Above the Manhattan traffic, Elise Coroneos strolls along a disused railway track now buzzing with people.
New York is so full of top-of-the-line attractions, frequent visitors are rarely short of new places to discover. And the latest must-see has sprung up in the most unlikely of places.
Nestled between the buildings on the west side of downtown Manhattan, a previously dilapidated elevated train track has been transformed into a landscaped skyway above the streets, attracting droves of visitors and New Yorkers alike.
Opened last month, the High Line stretches from the Meatpacking District and up the west side of Manhattan to West 20th Street. Next year, the High Line will grow to nearly 2.5 kilometres in length when the next phase of the development opens, taking it further north to West 34th Street.
The High Line track was built in the 1930s to carry industrial freight traffic some nine metres above the streets of what was Manhattan's largest industrial district. Before that point, the Meatpacking District, which in the early 1900s had more than 250 slaughterhouses and meat packing plants, saw so many accidents between freight trains and street traffic that Tenth Avenue became known as "Death Avenue".
Since the last train ran on the High Line in 1980 delivering three carriages of frozen turkeys to one of the diminishing number of food processing plants in the area the track had been left to decay. Overgrown with weeds, it has been at the centre of intense lobbying over the years by owners of land under the structure who want it pulled down, and lobby groups such as Friends of the High Line, which was founded in 2002 in an effort to have it designated as open public space a commodity in short supply in a city such as New York.
Thanks to the efforts of the Friends of the High Line, the structure has not only remained standing but has been preserved and landscaped to allow visitors a bird's-eye view of the westside neighbourhoods of Manhattan.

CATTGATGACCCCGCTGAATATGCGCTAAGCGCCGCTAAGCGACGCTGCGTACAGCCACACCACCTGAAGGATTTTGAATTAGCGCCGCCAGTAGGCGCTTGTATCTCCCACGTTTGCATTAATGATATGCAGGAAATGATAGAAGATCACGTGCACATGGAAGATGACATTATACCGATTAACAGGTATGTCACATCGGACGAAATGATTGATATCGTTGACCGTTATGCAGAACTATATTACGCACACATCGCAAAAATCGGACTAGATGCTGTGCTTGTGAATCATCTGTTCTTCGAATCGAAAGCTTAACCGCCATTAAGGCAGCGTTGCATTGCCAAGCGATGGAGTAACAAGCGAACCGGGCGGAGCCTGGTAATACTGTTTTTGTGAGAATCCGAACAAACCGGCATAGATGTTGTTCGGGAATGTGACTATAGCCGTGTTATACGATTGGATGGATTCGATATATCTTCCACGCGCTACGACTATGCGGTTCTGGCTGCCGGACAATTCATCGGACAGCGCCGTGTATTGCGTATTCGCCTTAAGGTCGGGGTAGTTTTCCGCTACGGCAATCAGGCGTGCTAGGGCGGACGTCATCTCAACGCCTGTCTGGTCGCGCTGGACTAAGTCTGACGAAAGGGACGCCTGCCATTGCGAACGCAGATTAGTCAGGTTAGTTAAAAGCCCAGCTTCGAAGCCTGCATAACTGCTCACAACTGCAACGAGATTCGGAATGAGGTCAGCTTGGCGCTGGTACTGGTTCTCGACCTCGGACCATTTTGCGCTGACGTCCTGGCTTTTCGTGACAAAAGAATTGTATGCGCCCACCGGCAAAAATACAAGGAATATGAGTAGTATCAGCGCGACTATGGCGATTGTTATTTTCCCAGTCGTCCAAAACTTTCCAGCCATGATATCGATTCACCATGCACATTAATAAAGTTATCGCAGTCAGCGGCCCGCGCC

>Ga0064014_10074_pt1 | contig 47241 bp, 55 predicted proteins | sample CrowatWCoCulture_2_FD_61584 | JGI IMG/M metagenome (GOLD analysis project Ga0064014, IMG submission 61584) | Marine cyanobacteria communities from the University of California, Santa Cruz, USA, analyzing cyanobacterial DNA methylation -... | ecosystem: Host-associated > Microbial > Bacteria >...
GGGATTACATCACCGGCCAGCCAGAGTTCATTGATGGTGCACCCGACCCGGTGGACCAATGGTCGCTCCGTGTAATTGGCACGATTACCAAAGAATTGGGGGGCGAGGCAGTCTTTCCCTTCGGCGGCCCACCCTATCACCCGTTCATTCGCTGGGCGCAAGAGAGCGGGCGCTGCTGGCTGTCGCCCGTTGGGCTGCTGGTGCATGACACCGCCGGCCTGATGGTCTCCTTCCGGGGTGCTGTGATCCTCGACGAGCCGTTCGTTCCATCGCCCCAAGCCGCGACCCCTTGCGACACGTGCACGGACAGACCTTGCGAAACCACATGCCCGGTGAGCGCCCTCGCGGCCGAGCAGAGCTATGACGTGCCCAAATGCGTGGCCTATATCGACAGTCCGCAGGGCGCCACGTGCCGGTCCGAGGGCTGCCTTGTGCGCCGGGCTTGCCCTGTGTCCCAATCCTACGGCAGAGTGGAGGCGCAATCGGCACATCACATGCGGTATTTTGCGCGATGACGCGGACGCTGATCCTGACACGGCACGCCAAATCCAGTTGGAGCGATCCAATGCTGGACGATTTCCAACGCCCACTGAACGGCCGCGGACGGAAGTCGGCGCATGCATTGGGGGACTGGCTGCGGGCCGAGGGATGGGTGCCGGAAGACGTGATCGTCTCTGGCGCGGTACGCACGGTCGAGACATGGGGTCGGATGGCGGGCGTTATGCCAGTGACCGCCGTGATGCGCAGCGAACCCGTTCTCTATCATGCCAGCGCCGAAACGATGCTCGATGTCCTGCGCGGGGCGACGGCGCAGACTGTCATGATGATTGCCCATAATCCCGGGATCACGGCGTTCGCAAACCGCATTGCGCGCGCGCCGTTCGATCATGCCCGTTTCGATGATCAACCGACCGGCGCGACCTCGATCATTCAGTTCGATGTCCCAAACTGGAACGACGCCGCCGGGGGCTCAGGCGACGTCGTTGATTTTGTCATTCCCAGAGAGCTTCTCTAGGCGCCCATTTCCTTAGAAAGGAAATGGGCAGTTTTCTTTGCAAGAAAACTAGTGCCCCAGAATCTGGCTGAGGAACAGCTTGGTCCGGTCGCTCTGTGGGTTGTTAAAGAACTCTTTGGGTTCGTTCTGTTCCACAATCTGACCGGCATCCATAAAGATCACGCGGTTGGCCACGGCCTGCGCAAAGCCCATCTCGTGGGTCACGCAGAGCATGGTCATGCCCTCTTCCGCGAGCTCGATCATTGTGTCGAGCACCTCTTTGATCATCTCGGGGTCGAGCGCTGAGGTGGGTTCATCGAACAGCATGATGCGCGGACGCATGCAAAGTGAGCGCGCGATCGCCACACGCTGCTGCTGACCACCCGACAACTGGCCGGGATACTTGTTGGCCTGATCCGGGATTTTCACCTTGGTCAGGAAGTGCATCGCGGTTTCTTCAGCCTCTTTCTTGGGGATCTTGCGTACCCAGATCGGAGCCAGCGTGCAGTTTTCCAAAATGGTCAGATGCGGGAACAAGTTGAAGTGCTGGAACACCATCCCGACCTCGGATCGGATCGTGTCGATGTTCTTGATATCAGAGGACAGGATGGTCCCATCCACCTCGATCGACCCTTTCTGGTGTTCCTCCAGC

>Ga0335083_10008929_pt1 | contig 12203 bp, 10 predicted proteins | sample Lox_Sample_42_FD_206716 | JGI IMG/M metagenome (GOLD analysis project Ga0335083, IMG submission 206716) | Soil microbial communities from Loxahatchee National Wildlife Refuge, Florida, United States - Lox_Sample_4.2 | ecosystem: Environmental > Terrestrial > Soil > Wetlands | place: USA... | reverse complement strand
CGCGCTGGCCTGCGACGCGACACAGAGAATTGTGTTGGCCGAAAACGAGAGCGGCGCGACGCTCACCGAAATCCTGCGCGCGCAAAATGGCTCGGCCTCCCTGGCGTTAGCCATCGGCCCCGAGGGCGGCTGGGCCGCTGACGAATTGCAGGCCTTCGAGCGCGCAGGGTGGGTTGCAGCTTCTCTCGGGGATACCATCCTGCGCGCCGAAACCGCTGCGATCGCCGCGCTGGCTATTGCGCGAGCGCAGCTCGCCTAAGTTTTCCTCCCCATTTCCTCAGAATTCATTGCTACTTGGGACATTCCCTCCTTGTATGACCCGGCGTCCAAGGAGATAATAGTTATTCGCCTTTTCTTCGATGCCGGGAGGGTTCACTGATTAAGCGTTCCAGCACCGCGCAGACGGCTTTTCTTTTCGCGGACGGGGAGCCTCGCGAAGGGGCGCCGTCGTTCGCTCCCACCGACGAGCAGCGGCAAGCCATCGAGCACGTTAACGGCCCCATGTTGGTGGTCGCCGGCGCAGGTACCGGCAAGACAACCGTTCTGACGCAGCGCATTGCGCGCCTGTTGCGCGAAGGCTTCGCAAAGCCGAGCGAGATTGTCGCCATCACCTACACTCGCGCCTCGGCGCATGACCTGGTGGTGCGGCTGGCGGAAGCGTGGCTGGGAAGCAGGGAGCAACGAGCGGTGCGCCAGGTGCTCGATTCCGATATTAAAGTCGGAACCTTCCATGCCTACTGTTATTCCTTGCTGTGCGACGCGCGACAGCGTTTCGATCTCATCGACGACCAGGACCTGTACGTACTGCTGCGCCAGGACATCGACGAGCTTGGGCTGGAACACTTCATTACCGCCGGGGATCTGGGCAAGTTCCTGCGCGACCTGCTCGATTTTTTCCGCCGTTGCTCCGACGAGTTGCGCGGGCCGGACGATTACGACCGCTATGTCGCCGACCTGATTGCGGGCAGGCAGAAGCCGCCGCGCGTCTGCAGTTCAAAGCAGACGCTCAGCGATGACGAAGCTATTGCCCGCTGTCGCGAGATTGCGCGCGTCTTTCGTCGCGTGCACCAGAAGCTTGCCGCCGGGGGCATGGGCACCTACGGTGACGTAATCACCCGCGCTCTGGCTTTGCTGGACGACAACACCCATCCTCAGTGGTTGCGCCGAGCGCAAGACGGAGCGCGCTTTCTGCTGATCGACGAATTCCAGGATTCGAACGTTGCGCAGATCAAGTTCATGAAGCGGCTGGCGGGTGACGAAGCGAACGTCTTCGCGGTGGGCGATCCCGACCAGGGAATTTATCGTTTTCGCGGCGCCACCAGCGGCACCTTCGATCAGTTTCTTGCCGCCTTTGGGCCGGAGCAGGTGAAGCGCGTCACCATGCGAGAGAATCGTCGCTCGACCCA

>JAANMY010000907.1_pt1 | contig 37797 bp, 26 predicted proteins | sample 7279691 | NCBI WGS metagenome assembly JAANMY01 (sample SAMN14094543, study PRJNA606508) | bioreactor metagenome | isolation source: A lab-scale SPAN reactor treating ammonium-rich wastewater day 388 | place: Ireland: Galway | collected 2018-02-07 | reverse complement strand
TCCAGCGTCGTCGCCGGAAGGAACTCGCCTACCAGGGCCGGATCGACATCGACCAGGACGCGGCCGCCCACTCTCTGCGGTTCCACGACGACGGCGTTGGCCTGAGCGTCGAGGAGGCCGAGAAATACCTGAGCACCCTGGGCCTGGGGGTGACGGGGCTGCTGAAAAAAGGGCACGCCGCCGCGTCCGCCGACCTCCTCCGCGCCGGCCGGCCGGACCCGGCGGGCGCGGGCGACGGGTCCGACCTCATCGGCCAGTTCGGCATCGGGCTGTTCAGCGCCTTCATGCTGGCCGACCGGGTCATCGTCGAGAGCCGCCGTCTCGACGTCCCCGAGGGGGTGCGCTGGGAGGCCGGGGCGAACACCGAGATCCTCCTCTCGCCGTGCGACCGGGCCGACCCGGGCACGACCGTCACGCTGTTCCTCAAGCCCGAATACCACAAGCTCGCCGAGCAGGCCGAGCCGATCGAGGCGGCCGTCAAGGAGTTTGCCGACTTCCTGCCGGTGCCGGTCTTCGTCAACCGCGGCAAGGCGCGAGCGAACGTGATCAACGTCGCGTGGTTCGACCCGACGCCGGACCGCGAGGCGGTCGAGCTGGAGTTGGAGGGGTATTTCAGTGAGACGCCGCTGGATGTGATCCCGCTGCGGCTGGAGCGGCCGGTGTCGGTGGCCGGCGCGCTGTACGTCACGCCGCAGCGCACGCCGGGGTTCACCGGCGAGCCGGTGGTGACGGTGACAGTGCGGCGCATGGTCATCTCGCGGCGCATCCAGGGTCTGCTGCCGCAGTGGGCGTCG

From the cobblestone streets of the Meatpacking District, now known for its restaurants, trendy boutiques and nightlife, the High Line meanders through the buildings of West Chelsea (from 14th Street to 23rd Street) and the world's greatest concentration of art galleries. Upon its extension in 2010, it will take in the west midtown area and the beginnings of the neighbourhood known as Hells Kitchen.
Walking the High Line for the first time, I was struck by the effortless way the elements of New York City and its history have been preserved and honoured by the designers, who included a conglomerate of landscaping and architecture firms as well as horticulture, engineering and public art specialists. Instead of doing away with its signature railway lines, the tracks have been preserved in some areas, worked into the renovated paths and landscaping.
Even the benches along the High Line, built amid myriad pathways and plants, have been designed to resemble train tracks. This northern summer, the benches have been populated by tan-seeking New Yorkers happy to have somewhere other than Central Park and rooftops to catch some sun.
To one side of the High Line is the Hudson River, New Jersey and beyond and on the other side, to the north, the Empire State Building stands tall.
The Standard Hotel, which opened in October last year, straddles the High Line, its sturdy stilts installed on either side of the pedestrian way. Whether you are walking north or south, the 19-storey, 347-room Standard Hotel looms majestically.
At the point where the High Line crosses over Tenth Avenue known as the Tenth Avenue Square the designers have created tiered seating in the form of a theatre suspended above the roadway. The stage is Tenth Avenue, separated from the front tier only by floor to ceiling glass.
This inspired section of the High Line is fitting considering this is a city that is always the real star of the day arguably the most dominant character in any movie with a New York backdrop. This doesn't stop performers from trying to outshine the show that is Manhattan.
In a truly New York twist, amateur performers and singers have taken to the external fire escapes on buildings along the High Line to serenade passersby.
Visitors can access the High Line's stairwells on Gansevoort Street, 14th Street, 16th Street and 18th Street. The skyway is open 7am to 10pm daily. See thehighline.org.